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Fidelity acquires downtown land for new office

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April 15, 204

Fidelity acquires adjacent 5.9 acres

Fidelity National Financial Inc. has purchased land next to its Riverside headquarters to allow for expansion, instead of moving to the Shipyards downtown, Chairman Bill Foley said Wednesday.

The acquisition will allow the Fortune 500 company to move ahead with a long-awaited expansion plan that could add more than 1,200 jobs, hundreds more than the company promised when it moved to Jacksonville last year.

The vacant 5.9-acre tract was bought for about $12 million, Foley said.

Fidelity, which sells products and services to the financial and real estate industries, will erect an office building of approximately 10 stories and 280,000 square feet.

"That's the current thinking," Foley said. "Maybe a little more or less."

A group of private investors led by Foley plans to build a high-rise condominium project on the northern portion of the site, along with a small, high-end hotel complete with a restaurant and concierge service. Details are still very fluid with that, he said. The office tower constructed by Fidelity will occupy the southern half of the site.

The project also involves constructing at least one parking garage. Foley said spaces for between 2,500 and 3,000 vehicles are needed, some for employees already working at the complex.

"We're a little short right now," he said.

Foley had been considering relocating Fidelity's headquarters, title business and part of its mortgage services business to the Shipyards, along East Bay Street. In that scenario, the existing campus at 601 Riverside Ave. would serve as a processing center. The company would expand in only one location.

"Fidelity has a real requirement to get some office space built as soon as possible," he said in an interview from his California home. "It just seemed to us that the Shipyards project was going to be a little bit too much of a project for us at this time.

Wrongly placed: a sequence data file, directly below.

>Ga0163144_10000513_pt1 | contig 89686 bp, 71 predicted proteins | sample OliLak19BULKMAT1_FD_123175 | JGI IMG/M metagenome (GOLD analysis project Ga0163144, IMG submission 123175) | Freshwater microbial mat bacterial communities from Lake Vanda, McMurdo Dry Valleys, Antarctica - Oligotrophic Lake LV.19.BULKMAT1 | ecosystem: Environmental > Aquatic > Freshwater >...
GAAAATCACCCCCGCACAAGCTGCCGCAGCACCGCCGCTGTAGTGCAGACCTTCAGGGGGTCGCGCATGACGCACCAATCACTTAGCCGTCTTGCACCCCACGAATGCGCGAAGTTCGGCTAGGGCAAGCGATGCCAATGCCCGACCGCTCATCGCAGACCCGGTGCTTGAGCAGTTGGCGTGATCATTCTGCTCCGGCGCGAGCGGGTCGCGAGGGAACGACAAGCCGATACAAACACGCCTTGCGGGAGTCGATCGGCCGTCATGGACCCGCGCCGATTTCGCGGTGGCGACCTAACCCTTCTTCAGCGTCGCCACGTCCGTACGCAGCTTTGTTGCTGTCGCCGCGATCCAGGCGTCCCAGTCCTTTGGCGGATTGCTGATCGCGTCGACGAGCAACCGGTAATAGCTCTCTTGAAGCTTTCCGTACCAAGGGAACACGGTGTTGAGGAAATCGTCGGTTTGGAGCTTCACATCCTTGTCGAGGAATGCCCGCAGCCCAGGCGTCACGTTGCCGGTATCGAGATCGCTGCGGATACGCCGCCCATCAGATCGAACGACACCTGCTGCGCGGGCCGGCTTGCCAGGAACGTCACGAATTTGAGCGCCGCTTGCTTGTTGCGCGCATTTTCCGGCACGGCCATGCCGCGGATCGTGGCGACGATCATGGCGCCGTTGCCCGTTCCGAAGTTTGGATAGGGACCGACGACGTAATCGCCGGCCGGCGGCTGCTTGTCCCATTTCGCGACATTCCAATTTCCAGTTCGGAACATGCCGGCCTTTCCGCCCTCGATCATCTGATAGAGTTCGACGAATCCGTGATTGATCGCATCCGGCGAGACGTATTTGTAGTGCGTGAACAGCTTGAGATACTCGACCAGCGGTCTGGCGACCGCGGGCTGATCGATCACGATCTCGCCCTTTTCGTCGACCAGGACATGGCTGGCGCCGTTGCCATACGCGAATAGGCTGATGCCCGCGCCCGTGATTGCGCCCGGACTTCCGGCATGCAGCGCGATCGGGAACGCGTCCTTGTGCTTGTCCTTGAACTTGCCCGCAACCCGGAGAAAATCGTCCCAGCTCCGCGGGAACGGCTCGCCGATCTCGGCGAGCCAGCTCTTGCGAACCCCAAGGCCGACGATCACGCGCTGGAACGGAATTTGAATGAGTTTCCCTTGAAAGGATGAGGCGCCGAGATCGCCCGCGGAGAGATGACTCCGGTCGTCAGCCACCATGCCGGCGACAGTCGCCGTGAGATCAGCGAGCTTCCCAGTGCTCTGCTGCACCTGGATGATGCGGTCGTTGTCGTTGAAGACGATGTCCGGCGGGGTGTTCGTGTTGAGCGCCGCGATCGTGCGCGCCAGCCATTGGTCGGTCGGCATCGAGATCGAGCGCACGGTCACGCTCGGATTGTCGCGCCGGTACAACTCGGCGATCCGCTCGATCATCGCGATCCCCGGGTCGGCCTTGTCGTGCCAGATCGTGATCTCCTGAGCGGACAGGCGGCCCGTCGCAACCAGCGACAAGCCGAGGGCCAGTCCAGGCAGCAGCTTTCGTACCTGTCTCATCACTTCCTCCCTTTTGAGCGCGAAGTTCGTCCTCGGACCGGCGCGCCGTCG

"A great piece of ground, but complicated."

The company has even leased temporary office space on the Southside to house its bulging workforce.

Planning work for the expansion will start "right away," Foley said, with the goal of occupying the office building and parking garage -- and maybe the hotel, too -- in 2005.

Local real estate brokers not involved with the transaction praised the deal.

"It just helps build synergy, a major point of presence not only for Fidelity but also for the Riverside/Brooklyn area," said Bruce Jackson, a vice president with CB Richard Ellis, a commercial real estate brokerage.

Jackson said it may have been "premature" for Fidelity to move to the Shipyards.

Developer TriLegacy Group LLC, which is redeveloping the former Jacksonville Shipyards, bought the nearly 45-acre site and announced plans in 2001 for a 10-year development to include two office towers totaling 1 million square feet of first-class space, 662 residential units, 150 boat slips, and a 350-room hotel, along with a 16.8-acre city park. Construction has not risen above the ground.

However, Jackson said, Fidelity's decision to remain in Riverside might accelerate the Shipyards redevelopment, as it removes options for developing along the Northbank riverfront.

"The Shipyards becomes the next large undeveloped piece," he said.

In the last two weeks, the Shipyards has become the center of a controversy relating to TriLegacy's use of public incentive money to make mortgage payments instead of public improvements.